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02 October 2020

A Social Connection

Digital technology can be liberating for people living with disability as it is a clear facilitator for social inclusion, but it can also prove challenging finding the solution that works best for you.

Digital technology can be liberating for people living with disability as it is a clear facilitator for social inclusion, but it can also prove challenging finding the solution that works best for you. 


In the first months of 2020, all Australians were forced to connect online whilst they were isolating as a means of getting around COVID-19 restrictions. However, with traditional family celebrations swiftly becoming online video calls overnight, many found it difficult to find the video conferencing tool best suited to their individual needs.
 
Typically, a video communication tool’s accessibility comes from ensuring that its functionality works for everyone, including those using assistive technologies such as screen readers, magnification, and captions.
 
Dr Manisha Amin, the chief strategist and visionary at not-for-profit social enterprise group, Centre for Inclusive Design, says it’s essential for everyone to be able to participate online as that has become our new normal. She says it’s less about why people living with disability should be connected but rather, why shouldn’t they be?

“We’ve all shifted so much of our lives to digital platforms much faster than most people would have ever anticipated. With that there have been many challenges. But why should a community be excluded by the design of the internet? Historically, people with disability have been completely left out of the design process, leading to them being inherently excluded by the outcome.” 

Zoom appears to be favoured by those living with disability as their video conferencing tool of choice. Ideal for those who have hearing or visual impairment, Zoom offers closed captioning options, automatic transcripts and keyboard shortcuts. It also allows for a tool called FX Sound Enhancer to be added in to allow a vocal boost option for high-quality audio.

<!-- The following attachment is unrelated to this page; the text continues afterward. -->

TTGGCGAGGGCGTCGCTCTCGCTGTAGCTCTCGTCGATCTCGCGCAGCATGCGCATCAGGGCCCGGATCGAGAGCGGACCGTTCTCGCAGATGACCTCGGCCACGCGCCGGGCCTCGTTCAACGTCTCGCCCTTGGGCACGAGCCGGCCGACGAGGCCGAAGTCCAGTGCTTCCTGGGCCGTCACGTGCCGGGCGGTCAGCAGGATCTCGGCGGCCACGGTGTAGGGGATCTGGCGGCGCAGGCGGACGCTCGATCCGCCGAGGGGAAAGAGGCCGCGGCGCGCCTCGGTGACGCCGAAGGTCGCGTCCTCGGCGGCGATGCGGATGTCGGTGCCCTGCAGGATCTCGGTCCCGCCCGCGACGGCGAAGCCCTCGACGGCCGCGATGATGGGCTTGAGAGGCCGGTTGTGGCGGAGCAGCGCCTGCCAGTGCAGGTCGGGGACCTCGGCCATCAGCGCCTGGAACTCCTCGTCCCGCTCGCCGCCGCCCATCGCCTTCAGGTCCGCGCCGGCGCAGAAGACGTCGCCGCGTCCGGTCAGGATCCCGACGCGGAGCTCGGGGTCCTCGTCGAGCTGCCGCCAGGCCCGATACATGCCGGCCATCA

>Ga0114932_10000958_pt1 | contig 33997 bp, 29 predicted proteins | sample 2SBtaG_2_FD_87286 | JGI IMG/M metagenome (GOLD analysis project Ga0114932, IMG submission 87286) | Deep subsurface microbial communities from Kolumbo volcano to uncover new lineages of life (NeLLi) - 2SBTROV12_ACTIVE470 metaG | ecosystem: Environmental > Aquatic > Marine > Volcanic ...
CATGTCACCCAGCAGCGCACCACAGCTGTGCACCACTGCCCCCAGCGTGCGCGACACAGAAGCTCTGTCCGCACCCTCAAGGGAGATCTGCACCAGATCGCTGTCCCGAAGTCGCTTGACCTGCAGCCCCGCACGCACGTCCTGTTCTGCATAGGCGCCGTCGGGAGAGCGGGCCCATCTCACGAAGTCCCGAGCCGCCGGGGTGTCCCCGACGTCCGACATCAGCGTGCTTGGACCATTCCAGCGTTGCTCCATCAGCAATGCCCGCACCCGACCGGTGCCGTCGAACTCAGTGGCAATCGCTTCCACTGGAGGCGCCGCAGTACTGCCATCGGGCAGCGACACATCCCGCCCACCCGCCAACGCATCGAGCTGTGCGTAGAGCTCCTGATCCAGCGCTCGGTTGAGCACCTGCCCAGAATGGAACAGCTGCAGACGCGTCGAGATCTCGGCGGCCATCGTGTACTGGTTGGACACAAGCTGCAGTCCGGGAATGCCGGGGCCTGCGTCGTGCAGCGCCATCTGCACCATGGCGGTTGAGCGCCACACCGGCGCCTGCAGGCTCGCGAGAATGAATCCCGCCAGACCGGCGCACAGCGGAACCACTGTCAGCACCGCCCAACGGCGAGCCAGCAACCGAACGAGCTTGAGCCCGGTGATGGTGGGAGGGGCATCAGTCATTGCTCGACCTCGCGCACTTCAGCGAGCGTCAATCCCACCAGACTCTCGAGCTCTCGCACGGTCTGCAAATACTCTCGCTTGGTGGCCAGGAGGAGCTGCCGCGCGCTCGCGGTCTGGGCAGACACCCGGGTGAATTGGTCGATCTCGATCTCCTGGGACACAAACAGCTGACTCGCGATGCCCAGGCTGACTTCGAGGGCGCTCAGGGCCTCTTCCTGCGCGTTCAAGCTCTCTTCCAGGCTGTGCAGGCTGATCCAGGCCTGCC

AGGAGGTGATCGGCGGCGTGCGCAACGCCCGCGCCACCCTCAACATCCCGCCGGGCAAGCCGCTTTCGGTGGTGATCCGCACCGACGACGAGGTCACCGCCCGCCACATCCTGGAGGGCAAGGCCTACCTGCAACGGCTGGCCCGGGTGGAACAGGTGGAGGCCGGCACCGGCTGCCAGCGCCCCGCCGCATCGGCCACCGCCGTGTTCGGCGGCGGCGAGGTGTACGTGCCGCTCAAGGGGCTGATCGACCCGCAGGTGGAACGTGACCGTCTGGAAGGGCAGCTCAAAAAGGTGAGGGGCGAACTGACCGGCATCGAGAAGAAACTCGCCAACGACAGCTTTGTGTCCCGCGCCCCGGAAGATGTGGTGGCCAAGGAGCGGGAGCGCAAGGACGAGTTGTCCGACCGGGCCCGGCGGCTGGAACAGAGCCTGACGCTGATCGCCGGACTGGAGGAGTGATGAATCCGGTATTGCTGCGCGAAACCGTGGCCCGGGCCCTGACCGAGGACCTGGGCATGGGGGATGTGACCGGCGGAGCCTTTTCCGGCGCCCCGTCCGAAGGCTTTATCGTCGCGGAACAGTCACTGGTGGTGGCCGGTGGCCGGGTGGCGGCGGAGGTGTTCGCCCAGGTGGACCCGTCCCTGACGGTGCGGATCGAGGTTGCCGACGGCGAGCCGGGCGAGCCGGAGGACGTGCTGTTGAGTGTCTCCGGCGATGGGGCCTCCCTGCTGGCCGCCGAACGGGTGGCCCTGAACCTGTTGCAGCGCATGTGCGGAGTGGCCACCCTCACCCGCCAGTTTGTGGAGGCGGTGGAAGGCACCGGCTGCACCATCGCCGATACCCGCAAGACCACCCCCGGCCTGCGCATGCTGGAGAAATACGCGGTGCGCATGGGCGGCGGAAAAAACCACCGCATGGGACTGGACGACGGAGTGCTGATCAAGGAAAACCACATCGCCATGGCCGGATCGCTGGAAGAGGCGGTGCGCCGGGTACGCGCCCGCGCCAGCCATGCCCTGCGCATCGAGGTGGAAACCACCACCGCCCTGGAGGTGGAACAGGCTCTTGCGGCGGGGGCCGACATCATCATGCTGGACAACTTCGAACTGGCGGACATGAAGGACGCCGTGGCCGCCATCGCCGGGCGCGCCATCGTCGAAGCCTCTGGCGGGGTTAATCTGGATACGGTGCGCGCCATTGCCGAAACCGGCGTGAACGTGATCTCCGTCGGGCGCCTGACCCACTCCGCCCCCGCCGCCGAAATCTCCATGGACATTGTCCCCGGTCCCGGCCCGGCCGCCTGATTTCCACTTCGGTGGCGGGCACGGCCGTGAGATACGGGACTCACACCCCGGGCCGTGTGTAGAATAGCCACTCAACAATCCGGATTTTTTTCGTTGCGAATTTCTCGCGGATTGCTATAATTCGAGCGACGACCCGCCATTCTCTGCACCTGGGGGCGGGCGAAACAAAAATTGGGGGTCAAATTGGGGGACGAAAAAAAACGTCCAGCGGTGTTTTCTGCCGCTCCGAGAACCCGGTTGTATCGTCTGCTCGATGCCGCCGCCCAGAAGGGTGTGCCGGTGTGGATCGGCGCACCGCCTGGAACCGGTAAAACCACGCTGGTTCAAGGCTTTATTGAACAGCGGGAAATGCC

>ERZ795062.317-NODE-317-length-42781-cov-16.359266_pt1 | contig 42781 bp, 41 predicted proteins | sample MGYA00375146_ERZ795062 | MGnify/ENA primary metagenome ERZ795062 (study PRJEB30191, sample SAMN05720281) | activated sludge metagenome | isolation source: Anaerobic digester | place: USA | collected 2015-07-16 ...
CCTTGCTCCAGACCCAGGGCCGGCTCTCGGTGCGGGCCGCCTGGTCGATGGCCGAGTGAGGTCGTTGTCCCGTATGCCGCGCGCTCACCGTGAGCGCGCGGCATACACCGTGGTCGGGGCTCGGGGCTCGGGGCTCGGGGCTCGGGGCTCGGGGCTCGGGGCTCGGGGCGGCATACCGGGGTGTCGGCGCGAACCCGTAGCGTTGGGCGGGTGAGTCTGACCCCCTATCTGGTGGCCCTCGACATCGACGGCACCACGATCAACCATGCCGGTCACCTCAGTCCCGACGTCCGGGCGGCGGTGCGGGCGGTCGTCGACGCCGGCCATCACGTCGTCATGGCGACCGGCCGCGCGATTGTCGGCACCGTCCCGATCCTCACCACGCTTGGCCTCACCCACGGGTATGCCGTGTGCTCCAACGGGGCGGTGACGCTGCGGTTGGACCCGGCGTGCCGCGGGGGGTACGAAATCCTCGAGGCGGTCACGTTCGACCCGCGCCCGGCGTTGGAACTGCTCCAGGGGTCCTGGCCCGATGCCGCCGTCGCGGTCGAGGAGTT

For those communicating with a large number of people at once, Slack is a hugely popular app for chat and video calls. Users claim its large bold buttons and resizable text are helpful for users with moderately low vision.
 
One-to-one video calls, such as those offered by Apple FaceTime, are well-suited for those who communicate using sign language, or have other physical challenges.
 
Apple’s Live Listen lets you fine-tune your Made for iPhone hearing aids to help you hear more clearly, while its Switch Control functionality is an assistive technology that lets you use built-in features as well as a joystick, or other adaptive devices to control what’s on your screen.
 
Hard-of-hearing users are likely to benefit from the automatic captions that are available as an option in Google Meet.
 
Manisha says that since the start of lockdown, Zoom and Microsoft have both rapidly improved their platforms with captioning for people who are deaf or hard of hearing.
This has also benefited those who have problems with their internet, as their connection may jump when someone is talking but the captions keep them up to date.
 
For the vision impaired community, it is about changing the way we react online, she says.

“Many of us are guilty of using hand gestures instead of speaking on video calls, thumbs up being a great example. We have to remember that this is not an effective form of communication in many circumstances. For the blind/low vision community, sound is essential to ensure they get the same experience and information. Zoom has been good, as it almost forces one speaker at a time, preventing cognitive overload by having too many voices talking at once.” 

Manisha says COVID-19 has taught us that if we design for people often left behind, we design for everyone. For this reason, it’s important to continue to ask the questions: who is left behind? and what is it in our design that is causing that?

“From captioning and having the option to see people’s faces, to technology that is simple to use and doesn’t compromise privacy. Just by working with diverse communities of real users we can make the world of difference.”